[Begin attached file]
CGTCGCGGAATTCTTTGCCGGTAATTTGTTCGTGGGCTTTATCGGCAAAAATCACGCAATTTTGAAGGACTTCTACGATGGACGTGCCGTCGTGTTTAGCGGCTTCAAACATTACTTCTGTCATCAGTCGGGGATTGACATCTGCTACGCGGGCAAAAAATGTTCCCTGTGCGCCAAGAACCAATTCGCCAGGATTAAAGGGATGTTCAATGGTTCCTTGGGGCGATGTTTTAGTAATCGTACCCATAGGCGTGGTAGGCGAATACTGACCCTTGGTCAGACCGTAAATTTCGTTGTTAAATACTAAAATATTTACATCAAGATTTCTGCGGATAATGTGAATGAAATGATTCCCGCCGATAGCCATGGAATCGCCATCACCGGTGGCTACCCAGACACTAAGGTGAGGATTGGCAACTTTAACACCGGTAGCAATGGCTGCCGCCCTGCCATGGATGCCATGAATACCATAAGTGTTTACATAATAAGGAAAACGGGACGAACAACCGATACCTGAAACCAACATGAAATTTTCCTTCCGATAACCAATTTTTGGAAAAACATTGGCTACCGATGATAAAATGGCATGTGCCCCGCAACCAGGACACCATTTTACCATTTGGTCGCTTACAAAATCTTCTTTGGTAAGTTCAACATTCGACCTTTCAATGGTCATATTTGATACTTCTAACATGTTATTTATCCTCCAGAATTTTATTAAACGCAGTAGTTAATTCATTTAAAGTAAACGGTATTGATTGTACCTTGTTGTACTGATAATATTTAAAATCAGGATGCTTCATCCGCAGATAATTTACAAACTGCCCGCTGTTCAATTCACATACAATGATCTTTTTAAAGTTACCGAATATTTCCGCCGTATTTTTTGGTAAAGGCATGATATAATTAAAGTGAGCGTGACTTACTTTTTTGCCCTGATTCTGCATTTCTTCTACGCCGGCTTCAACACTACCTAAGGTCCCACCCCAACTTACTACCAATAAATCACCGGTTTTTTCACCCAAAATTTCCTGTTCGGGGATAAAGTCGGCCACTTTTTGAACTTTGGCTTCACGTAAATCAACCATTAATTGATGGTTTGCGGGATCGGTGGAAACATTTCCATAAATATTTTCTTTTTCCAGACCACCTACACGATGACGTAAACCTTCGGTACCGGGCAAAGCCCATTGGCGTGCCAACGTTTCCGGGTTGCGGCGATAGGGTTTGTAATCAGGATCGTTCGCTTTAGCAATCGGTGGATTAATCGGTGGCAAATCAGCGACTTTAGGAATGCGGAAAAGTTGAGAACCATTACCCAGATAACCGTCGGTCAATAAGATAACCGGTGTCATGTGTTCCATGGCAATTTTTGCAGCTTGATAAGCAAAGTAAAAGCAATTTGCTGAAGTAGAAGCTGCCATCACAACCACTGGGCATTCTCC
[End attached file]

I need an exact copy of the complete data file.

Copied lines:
CGTCGCGGAATTCTTTGCCGGTAATTTGTTCGTGGGCTTTATCGGCAAAAATCACGCAATTTTGAAGGACTTCTACGATGGACGTGCCGTCGTGTTTAGCGGCTTCAAACATTACTTCTGTCATCAGTCGGGGATTGACATCTGCTACGCGGGCAAAAAATGTTCCCTGTGCGCCAAGAACCAATTCGCCAGGATTAAAGGGATGTTCAATGGTTCCTTGGGGCGATGTTTTAGTAATCGTACCCATAGGCGTGGTAGGCGAATACTGACCCTTGGTCAGACCGTAAATTTCGTTGTTAAATACTAAAATATTTACATCAAGATTTCTGCGGATAATGTGAATGAAATGATTCCCGCCGATAGCCATGGAATCGCCATCACCGGTGGCTACCCAGACACTAAGGTGAGGATTGGCAACTTTAACACCGGTAGCAATGGCTGCCGCCCTGCCATGGATGCCATGAATACCATAAGTGTTTACATAATAAGGAAAACGGGACGAACAACCGATACCTGAAACCAACATGAAATTTTCCTTCCGATAACCAATTTTTGGAAAAACATTGGCTACCGATGATAAAATGGCATGTGCCCCGCAACCAGGACACCATTTTACCATTTGGTCGCTTACAAAATCTTCTTTGGTAAGTTCAACATTCGACCTTTCAATGGTCATATTTGATACTTCTAACATGTTATTTATCCTCCAGAATTTTATTAAACGCAGTAGTTAATTCATTTAAAGTAAACGGTATTGATTGTACCTTGTTGTACTGATAATATTTAAAATCAGGATGCTTCATCCGCAGATAATTTACAAACTGCCCGCTGTTCAATTCACATACAATGATCTTTTTAAAGTTACCGAATATTTCCGCCGTATTTTTTGGTAAAGGCATGATATAATTAAAGTGAGCGTGACTTACTTTTTTGCCCTGATTCTGCATTTCTTCTACGCCGGCTTCAACACTACCTAAGGTCCCACCCCAACTTACTACCAATAAATCACCGGTTTTTTCACCCAAAATTTCCTGTTCGGGGATAAAGTCGGCCACTTTTTGAACTTTGGCTTCACGTAAATCAACCATTAATTGATGGTTTGCGGGATCGGTGGAAACATTTCCATAAATATTTTCTTTTTCCAGACCACCTACACGATGACGTAAACCTTCGGTACCGGGCAAAGCCCATTGGCGTGCCAACGTTTCCGGGTTGCGGCGATAGGGTTTGTAATCAGGATCGTTCGCTTTAGCAATCGGTGGATTAATCGGTGGCAAATCAGCGACTTTAGGAATGCGGAAAAGTTGAGAACCATTACCCAGATAACCGTCGGTCAATAAGATAACCGGTGTCATGTGTTCCATGGCAATTTTTGCAGCTTGATAAGCAAAGTAAAAGCAATTTGCTGAAGTAGAAGCTGCCATCACAACCACTGGGCATTCTCC